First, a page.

Despite all the competition for your viewing dollars, to most people I’m sure the perfect movie watching experience occurs in a movie theater, a shared experience. These days, theater owners are pulling out all the stops to get you to come on over and watch the latest blockbuster — or whatever it is you want to see.
But maybe you would just rather save your money. After all, even buying a soft drink can be monstrously expensive these days. I just consulted the list of prices for the AMC theater chain, and you can bet I’m even less tempted to see a movie, any movie. So the price of a small popcorn ranges from $6.09 to $7.09. A small soft drink is $5.09.
Well, maybe they gouge you on refreshments to keep the ticket prices low. But to many they aren’t so low.
In any case, I usually wait for the film to show up as a rental, or, if I’m patient enough, free on cable TV or Netflix. So just a few months ago, I finally had the chance to see “Dr. Strange,” about the Marvel magical super hero, on Netflix. It was a terrific movie.
According to published reports, Hollywood is considering a premium movie rental scheme that would allow you to see a digital movie days or weeks after it is released to the movie theaters. Indeed, while it’s still showing at your favorite multiplex. So within 17 days after its theatrical debut, you’ll be able to rent a movie for $50. The price will drop to $30 four to six weeks after release.
Is it worth it? Well, if ticket and concession prices continue to soar, it may actually make plenty of sense. Consider the cost of taking a family of four to the movies.
But what isn’t being mentioned in those stories is whether the current rental expiration dates will apply at those exorbitant prices. As it stands, when you start to watch a flick, you have 24 hours to finish, after which the file essentially self destructs. Family matters and other issues might intervene, and you’re apt to have to consider renting it again.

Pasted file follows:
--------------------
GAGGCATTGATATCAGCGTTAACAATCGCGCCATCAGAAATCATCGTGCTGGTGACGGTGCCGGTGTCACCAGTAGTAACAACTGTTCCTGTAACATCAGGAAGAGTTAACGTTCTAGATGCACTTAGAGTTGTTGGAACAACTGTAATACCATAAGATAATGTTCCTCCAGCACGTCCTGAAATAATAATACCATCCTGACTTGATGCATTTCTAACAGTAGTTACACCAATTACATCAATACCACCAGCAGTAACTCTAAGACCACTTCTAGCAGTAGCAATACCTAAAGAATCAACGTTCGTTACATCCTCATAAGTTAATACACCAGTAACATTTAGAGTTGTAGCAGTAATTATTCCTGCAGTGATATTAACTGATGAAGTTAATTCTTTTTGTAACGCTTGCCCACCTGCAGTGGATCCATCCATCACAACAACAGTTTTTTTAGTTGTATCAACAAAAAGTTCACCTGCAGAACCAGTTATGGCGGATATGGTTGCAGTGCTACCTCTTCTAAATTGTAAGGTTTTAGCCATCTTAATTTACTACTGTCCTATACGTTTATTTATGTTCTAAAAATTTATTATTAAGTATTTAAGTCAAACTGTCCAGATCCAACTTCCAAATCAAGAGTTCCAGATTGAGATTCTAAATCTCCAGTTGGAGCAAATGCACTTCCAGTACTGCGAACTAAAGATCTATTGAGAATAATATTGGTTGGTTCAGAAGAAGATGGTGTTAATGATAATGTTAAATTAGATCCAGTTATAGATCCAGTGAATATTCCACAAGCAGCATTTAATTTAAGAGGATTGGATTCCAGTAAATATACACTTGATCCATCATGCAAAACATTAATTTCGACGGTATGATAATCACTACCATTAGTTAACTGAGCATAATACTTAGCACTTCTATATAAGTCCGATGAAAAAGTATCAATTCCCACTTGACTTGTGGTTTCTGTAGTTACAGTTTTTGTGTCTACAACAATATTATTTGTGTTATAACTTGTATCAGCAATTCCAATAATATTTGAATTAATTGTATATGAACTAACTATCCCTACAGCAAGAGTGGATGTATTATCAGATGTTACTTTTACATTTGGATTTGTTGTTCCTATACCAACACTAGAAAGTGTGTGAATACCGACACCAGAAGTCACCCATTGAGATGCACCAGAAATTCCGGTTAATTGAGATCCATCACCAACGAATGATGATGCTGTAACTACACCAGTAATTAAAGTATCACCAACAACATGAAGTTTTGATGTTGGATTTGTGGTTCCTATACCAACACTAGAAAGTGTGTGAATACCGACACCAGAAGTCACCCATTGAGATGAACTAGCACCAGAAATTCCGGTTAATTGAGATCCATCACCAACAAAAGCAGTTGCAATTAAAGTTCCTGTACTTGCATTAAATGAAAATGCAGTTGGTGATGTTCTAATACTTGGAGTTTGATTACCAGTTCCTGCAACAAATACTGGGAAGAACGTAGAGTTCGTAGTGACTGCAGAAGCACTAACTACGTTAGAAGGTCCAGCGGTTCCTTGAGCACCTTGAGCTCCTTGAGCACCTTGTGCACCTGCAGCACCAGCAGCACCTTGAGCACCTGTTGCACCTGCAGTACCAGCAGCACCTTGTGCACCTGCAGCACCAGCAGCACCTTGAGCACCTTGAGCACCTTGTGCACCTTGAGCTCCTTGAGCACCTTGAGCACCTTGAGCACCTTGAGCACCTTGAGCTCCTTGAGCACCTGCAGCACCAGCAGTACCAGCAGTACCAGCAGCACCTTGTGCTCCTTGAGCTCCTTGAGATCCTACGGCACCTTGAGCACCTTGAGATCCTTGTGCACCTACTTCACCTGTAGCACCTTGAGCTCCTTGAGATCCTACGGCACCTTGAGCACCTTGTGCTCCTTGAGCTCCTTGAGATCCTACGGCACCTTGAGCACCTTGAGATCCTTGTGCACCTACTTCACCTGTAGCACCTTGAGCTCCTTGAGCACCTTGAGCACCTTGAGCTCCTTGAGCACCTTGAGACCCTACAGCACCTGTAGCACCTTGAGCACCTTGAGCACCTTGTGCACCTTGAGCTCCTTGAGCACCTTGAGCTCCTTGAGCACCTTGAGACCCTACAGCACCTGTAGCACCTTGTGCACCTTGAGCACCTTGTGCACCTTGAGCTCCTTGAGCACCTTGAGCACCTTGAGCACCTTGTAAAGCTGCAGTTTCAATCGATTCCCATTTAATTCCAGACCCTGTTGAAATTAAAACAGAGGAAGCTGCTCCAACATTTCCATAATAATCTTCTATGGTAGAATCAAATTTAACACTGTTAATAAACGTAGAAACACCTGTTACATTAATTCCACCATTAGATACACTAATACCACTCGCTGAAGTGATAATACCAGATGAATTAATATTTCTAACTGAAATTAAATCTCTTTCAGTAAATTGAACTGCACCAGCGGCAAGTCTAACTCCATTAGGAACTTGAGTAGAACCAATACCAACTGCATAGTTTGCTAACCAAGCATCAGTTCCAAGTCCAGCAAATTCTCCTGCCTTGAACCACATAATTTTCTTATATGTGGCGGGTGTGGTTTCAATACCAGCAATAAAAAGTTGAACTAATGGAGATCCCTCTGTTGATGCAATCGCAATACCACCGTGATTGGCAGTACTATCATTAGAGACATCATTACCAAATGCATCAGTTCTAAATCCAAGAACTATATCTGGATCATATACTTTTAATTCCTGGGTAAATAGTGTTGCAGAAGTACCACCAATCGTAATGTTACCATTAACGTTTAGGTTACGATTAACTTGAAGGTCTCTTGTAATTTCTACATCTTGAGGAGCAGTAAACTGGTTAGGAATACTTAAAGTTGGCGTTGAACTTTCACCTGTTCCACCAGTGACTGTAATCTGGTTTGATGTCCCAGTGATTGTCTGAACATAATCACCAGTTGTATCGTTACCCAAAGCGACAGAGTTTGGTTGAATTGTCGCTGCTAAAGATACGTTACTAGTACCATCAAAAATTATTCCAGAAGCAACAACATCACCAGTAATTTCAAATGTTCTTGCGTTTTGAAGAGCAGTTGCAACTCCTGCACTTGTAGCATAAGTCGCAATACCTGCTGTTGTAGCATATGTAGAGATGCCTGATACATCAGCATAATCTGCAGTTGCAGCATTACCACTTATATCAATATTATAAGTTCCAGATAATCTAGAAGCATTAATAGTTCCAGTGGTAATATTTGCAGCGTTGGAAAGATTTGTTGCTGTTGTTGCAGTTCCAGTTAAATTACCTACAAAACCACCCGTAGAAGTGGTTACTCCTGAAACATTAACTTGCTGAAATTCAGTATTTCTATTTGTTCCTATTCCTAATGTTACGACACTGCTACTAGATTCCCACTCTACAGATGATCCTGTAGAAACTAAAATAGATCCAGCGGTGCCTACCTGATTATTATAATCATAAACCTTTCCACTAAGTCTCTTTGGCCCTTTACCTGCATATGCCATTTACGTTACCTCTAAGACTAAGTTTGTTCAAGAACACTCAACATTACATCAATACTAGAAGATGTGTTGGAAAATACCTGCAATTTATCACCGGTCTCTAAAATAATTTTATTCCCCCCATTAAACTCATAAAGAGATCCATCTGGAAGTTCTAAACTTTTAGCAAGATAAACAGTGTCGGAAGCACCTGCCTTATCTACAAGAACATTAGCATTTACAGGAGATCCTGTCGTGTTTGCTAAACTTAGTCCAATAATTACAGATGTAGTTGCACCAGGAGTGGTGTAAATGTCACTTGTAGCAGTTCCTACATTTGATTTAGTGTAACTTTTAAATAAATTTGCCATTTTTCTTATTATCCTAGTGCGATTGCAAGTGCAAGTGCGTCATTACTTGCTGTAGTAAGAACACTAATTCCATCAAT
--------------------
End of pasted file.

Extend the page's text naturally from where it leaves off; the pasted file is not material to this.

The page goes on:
I’ve done that exactly once, for a $1 rental from iTunes. Most of the time, I just don’t bother and not because I’m a cheapskate. I just find the policy offensive and another sign of greedy movie studios ignoring the needs of the customer. After all, in the old days, where you physically rented a mo vie at a local store, you’d have several days to finish watching — for prices similar to what iTunes and other companies charge now. Netflix’s original business plan was to offer DVD rentals that gave you a virtually unlimited time to watch the film. When it was returned and received, you’d get another.
Today, Netflix digital streaming is unlimited. Nobody stops you from watching a movie again, or just stopping for two months and returning to it when you have the time.
Oh, and there is one more thing.
It appears that Apple is working on striking a deal with the movie studios for the sale of 4K movies to coincide with the expected release of a 4K Apple TV. So Apple reportedly wants the price to stay in the $19.99 range, same as HD movies. The studios would prefer $5 to $10 more for — well it’s not as if it necessarily costs more to release 4K movies. Sure, the file sizes are larger, meaning it will take longer to download a copy. But that’s on Apple, and if it doesn’t mind if its servers work harder, why should the folks at Warner Bros., Disney and the other studios?
Now when I checked the prices at Amazon for Ultra HD Blu-ray and compared them to regular Blu-ray, the prices didn’t make much sense. Take a super hero film, X-men: Apocalypse. The 4K Ultra HD version, which evidently includes a regular Blu-ray disc, was selling for $18.72. The regular Blu-ray? $28.75. Well, maybe you get more extras, but I didn’t bother to do a direct comparison.
The Martian: Extended Edition was priced identically in 4K and Blu-ray versions.
One notable exception was Mad Max: Fury Road, which sells for $9.63 in the Blue-ray vision, and $24.99 for 4K. Another is Wonder Woman, due for release on September 19th. The 4K version will be $29.99 and the Blue-ray will be $5 less.
Now granted these price polices may, in part, have been set by Amazon, or perhaps the studios are working with them to offer special deals. That Apple strives for simplicity explains why they’d want to keep the prices the same, and you just select the format that you prefer.
Honestly, I don’t hold out much confidence for Apple to succeed in its quest for similar pricing for HD and 4K. Apple has not been able to get the studios to loosen consumer unfriendly rental policies, so why should they have a ghost of a chance?
Now if those premium movie rentals do take off in a big way, maybe the theater owners will take a closer look at their pricing policies to retain audiences. Maybe you’ll be able to buy soda and popcorn for less than a complete meal.
I also wonder how such rentals will be reflected in box office receipts. Will there be a category for watching a movie via telecommuting?
| Print This Article